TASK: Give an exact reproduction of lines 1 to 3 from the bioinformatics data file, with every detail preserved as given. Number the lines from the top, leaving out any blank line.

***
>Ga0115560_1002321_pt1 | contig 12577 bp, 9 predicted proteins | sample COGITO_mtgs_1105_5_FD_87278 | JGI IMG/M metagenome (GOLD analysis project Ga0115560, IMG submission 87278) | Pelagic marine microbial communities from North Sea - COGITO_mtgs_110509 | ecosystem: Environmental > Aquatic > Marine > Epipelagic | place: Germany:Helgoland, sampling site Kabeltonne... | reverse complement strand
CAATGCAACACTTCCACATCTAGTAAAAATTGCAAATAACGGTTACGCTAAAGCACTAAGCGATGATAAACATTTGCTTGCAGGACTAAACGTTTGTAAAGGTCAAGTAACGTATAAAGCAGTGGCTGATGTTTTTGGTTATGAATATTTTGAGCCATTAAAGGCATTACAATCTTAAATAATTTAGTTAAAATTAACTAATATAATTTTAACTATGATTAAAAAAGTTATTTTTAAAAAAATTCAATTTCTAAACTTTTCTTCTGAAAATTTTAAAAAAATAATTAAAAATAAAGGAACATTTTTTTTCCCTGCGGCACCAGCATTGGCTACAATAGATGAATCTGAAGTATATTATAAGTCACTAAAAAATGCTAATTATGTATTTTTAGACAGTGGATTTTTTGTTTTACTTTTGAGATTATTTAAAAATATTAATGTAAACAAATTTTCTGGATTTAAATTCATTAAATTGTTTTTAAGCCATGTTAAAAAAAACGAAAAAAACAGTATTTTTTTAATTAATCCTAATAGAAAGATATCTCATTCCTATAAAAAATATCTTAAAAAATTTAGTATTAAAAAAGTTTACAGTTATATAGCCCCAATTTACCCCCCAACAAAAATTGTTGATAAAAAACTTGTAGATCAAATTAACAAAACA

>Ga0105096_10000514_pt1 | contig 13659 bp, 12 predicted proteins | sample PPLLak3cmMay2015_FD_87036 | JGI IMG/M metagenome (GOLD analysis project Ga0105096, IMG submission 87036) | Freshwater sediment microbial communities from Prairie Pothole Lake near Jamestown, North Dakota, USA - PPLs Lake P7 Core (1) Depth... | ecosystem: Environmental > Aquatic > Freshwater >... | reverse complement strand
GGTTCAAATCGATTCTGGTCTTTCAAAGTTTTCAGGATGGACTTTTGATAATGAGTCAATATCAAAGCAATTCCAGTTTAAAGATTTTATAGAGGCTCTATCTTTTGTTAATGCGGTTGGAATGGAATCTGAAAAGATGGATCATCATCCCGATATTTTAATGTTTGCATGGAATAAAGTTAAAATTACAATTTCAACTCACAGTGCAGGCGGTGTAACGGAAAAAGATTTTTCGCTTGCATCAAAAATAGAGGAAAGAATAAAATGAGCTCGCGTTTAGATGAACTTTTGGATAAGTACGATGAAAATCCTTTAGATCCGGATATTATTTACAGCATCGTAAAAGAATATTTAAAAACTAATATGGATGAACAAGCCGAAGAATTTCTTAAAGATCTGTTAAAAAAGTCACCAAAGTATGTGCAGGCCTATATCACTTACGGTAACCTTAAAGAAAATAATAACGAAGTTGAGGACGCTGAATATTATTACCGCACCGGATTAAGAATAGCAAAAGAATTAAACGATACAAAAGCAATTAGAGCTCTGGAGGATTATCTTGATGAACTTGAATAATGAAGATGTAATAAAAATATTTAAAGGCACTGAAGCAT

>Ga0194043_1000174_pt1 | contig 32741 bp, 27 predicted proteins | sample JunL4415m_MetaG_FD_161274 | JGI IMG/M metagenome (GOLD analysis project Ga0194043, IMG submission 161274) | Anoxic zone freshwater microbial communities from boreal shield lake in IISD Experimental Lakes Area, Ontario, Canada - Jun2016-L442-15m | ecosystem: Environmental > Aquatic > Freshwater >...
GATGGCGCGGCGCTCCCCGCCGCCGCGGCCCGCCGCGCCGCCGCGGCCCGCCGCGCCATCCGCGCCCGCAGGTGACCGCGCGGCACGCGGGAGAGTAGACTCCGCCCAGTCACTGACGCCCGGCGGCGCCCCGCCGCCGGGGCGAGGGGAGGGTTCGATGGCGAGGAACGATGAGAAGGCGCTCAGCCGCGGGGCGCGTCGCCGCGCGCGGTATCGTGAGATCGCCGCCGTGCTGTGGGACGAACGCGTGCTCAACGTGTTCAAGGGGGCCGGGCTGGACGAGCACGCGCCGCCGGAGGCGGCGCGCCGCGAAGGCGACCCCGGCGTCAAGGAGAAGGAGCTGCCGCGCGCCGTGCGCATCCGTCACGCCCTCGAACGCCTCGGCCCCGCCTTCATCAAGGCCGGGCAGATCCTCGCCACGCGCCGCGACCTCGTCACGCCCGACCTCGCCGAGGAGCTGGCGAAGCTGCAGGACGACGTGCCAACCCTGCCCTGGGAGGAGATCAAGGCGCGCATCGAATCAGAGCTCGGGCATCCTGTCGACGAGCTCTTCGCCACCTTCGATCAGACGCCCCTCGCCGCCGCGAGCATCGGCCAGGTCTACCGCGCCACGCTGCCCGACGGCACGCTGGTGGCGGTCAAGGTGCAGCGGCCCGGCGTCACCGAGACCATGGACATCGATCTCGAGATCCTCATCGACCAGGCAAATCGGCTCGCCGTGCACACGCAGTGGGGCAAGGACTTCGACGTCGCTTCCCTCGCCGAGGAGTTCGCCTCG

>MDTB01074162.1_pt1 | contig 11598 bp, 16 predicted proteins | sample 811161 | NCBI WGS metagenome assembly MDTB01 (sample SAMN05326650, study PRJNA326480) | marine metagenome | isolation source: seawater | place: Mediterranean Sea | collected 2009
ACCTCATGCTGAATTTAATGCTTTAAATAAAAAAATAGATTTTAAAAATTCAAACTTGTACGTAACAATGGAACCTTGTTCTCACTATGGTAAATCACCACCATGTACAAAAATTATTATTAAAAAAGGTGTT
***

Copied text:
>Ga0115560_1002321_pt1 | contig 12577 bp, 9 predicted proteins | sample COGITO_mtgs_1105_5_FD_87278 | JGI IMG/M metagenome (GOLD analysis project Ga0115560, IMG submission 87278) | Pelagic marine microbial communities from North Sea - COGITO_mtgs_110509 | ecosystem: Environmental > Aquatic > Marine > Epipelagic | place: Germany:Helgoland, sampling site Kabeltonne... | reverse complement strand
CAATGCAACACTTCCACATCTAGTAAAAATTGCAAATAACGGTTACGCTAAAGCACTAAGCGATGATAAACATTTGCTTGCAGGACTAAACGTTTGTAAAGGTCAAGTAACGTATAAAGCAGTGGCTGATGTTTTTGGTTATGAATATTTTGAGCCATTAAAGGCATTACAATCTTAAATAATTTAGTTAAAATTAACTAATATAATTTTAACTATGATTAAAAAAGTTATTTTTAAAAAAATTCAATTTCTAAACTTTTCTTCTGAAAATTTTAAAAAAATAATTAAAAATAAAGGAACATTTTTTTTCCCTGCGGCACCAGCATTGGCTACAATAGATGAATCTGAAGTATATTATAAGTCACTAAAAAATGCTAATTATGTATTTTTAGACAGTGGATTTTTTGTTTTACTTTTGAGATTATTTAAAAATATTAATGTAAACAAATTTTCTGGATTTAAATTCATTAAATTGTTTTTAAGCCATGTTAAAAAAAACGAAAAAAACAGTATTTTTTTAATTAATCCTAATAGAAAGATATCTCATTCCTATAAAAAATATCTTAAAAAATTTAGTATTAAAAAAGTTTACAGTTATATAGCCCCAATTTACCCCCCAACAAAAATTGTTGATAAAAAACTTGTAGATCAAATTAACAAAACA

>Ga0105096_10000514_pt1 | contig 13659 bp, 12 predicted proteins | sample PPLLak3cmMay2015_FD_87036 | JGI IMG/M metagenome (GOLD analysis project Ga0105096, IMG submission 87036) | Freshwater sediment microbial communities from Prairie Pothole Lake near Jamestown, North Dakota, USA - PPLs Lake P7 Core (1) Depth... | ecosystem: Environmental > Aquatic > Freshwater >... | reverse complement strand